However, the trial court also found Dorsett guilty on the Class C misdemeanor allegation of operating while intoxicated, which the court merged with the Class A misdemeanor conviction before entering judgment. See, e.g., Green v. State, 856 N.E.2d 703, 704 (Ind.2006) (“a merged offense for which a defendant is found guilty, but on which there is neither a judgment nor a sentence, is ‘unproblematic’ as far as double jeopardy is concerned.”). To show that Dorsett operated a vehicle while intoxicated, as a Class C misdemeanor, the State needed to prove that Dorsett “operate[d] a vehicle with an alcohol concentration equivalent to at least eight-hundredths (0.08) gram of alcohol but less than fifteen-hundredths (0.15) gram of alcohol” per 100 milliliters of the person's blood or per 210 liters of the person's breath. I.C. § 9-30-5-1(a). Nothing in our opinion today affects the court's conclusion on the Class C misdemeanor charge. Accordingly, we remand this matter to the trial court with instructions that it vacate Dorsett's Class A misdemeanor conviction and sentence and enter a judgment and an appropriate sentence for the Class C misdemeanor. See, e.g., Valentin v. State, 567 N.E.2d 792, 798 (Ind.1991).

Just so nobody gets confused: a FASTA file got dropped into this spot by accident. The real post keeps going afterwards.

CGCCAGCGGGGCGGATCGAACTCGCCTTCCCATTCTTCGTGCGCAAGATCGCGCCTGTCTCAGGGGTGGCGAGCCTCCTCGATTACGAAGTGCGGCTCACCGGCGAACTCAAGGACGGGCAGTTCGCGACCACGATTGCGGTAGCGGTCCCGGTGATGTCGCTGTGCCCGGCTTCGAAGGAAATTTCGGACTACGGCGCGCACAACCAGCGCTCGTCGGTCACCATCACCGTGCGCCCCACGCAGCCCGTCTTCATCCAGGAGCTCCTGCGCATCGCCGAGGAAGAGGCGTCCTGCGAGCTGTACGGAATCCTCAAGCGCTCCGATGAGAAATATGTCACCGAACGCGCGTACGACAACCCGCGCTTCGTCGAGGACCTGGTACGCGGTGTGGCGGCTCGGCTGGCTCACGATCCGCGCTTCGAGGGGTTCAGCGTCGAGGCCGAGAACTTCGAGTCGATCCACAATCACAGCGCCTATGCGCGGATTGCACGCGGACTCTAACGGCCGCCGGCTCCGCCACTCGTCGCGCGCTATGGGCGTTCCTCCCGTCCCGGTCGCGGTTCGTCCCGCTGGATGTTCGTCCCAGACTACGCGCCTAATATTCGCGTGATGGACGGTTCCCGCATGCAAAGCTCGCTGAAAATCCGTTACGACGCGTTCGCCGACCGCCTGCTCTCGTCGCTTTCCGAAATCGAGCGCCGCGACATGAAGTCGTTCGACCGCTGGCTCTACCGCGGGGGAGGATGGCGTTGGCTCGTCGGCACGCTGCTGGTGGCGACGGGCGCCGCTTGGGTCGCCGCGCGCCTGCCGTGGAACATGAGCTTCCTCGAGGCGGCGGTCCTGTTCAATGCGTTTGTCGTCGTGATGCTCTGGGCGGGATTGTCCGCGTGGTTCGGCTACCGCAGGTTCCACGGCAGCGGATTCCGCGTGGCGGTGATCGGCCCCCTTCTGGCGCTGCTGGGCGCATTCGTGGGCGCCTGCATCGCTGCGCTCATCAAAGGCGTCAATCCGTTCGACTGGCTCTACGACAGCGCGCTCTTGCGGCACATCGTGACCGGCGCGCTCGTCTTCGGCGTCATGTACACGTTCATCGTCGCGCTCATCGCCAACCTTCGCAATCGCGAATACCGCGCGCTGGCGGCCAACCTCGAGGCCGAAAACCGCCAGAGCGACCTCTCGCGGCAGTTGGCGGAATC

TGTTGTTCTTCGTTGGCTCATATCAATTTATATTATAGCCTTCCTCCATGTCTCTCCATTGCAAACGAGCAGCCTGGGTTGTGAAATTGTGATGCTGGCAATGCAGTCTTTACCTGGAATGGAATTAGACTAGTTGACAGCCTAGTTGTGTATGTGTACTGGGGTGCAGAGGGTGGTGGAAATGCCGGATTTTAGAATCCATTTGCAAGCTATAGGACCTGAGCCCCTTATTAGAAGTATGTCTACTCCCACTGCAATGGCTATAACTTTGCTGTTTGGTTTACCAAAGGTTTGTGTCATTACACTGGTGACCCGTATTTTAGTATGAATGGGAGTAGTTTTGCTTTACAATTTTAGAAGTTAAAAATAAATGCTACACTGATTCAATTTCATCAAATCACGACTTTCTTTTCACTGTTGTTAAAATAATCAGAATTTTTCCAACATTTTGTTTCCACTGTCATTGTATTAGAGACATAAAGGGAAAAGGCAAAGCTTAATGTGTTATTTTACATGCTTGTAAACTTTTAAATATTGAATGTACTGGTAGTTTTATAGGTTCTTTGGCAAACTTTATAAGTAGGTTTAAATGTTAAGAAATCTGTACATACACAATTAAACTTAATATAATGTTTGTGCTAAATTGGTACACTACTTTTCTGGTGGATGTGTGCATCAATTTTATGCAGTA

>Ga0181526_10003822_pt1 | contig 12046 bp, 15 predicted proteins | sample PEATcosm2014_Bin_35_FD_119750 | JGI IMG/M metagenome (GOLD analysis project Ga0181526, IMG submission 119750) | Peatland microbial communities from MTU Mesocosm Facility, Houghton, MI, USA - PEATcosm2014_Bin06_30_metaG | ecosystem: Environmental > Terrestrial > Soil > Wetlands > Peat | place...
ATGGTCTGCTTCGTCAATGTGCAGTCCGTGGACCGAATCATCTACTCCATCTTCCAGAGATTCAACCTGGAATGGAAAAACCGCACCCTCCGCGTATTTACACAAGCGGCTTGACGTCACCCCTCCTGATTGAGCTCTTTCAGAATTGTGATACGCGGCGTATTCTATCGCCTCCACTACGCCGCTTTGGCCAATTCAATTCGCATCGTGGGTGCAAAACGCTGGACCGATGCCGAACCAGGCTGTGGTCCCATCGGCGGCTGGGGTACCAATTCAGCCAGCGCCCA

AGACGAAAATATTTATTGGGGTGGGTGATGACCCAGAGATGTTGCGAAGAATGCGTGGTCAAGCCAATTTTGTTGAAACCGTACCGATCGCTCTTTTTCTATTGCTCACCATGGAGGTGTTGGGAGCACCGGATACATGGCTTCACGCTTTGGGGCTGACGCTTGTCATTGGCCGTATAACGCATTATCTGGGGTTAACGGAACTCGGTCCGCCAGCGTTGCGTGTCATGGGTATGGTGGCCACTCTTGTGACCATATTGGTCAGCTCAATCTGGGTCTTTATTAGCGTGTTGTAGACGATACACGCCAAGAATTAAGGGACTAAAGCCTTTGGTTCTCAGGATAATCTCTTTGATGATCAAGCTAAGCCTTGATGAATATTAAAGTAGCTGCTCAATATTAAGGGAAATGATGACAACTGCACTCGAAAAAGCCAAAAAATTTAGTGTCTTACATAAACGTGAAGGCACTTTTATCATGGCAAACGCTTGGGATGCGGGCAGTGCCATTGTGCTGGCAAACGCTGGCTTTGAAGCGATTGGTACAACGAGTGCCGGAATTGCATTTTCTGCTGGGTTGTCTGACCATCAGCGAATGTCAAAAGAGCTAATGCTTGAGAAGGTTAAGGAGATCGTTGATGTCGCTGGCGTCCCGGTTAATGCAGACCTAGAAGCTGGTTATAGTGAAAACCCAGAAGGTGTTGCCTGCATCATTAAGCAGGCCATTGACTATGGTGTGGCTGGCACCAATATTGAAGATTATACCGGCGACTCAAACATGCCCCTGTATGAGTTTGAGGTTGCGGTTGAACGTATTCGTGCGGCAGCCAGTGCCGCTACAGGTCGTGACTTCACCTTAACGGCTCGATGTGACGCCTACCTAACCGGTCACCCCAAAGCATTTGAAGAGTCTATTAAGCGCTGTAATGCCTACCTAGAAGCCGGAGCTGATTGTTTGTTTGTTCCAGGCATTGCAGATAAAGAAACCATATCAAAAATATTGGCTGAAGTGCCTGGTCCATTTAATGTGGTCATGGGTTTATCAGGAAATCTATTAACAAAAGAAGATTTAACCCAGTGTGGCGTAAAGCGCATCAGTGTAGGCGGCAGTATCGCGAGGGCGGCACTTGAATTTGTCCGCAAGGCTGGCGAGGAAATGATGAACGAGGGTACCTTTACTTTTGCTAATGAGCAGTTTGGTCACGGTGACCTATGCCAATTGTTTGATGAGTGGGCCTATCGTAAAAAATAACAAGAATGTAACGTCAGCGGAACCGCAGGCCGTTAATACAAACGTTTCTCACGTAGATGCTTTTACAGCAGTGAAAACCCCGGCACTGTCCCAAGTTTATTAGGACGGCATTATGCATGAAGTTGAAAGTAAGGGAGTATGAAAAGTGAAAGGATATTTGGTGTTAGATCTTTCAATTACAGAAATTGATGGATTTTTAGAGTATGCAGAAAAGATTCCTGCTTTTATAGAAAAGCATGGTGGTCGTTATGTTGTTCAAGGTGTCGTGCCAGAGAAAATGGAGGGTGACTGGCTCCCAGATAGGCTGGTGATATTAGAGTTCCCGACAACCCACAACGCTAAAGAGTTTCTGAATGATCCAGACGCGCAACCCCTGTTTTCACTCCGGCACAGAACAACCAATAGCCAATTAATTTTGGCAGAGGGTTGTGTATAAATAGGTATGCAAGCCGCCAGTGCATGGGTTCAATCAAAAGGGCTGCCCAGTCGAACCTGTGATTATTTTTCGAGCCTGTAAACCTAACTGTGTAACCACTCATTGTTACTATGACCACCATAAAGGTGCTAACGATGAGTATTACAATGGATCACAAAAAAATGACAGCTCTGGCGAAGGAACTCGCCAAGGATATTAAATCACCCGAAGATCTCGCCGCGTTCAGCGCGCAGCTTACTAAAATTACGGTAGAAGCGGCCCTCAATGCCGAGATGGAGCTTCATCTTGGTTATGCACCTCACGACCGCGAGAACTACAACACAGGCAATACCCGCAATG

Reversed and remanded with instructions.
While I agree that the State is required to present evidence beyond mere intoxication in order to prove endangerment, I conclude that the State has done so here. As such, I respectfully dissent from the majority's reversal of Dorsett's Class A misdemeanor operating a vehicle while intoxicated conviction.
I concur with my colleagues' conclusion that the State may not rely solely on evidence of intoxication to establish endangerment. I agree that the General assembly's decision to amend our operating a vehicle while intoxicated statutes by creating a Class C misdemeanor and shifting “endangerment” from the definition of intoxicated to the Class A statute raises the evidentiary bar somewhat, making it more difficult to obtain Class A misdemeanor drunk driving convictions in Indiana. Still, the law as written is clear, and I find myself in agreement with my colleagues that the State must do more than show mere intoxication if it wishes to secure a Class A misdemeanor operating a vehicle while intoxicated conviction.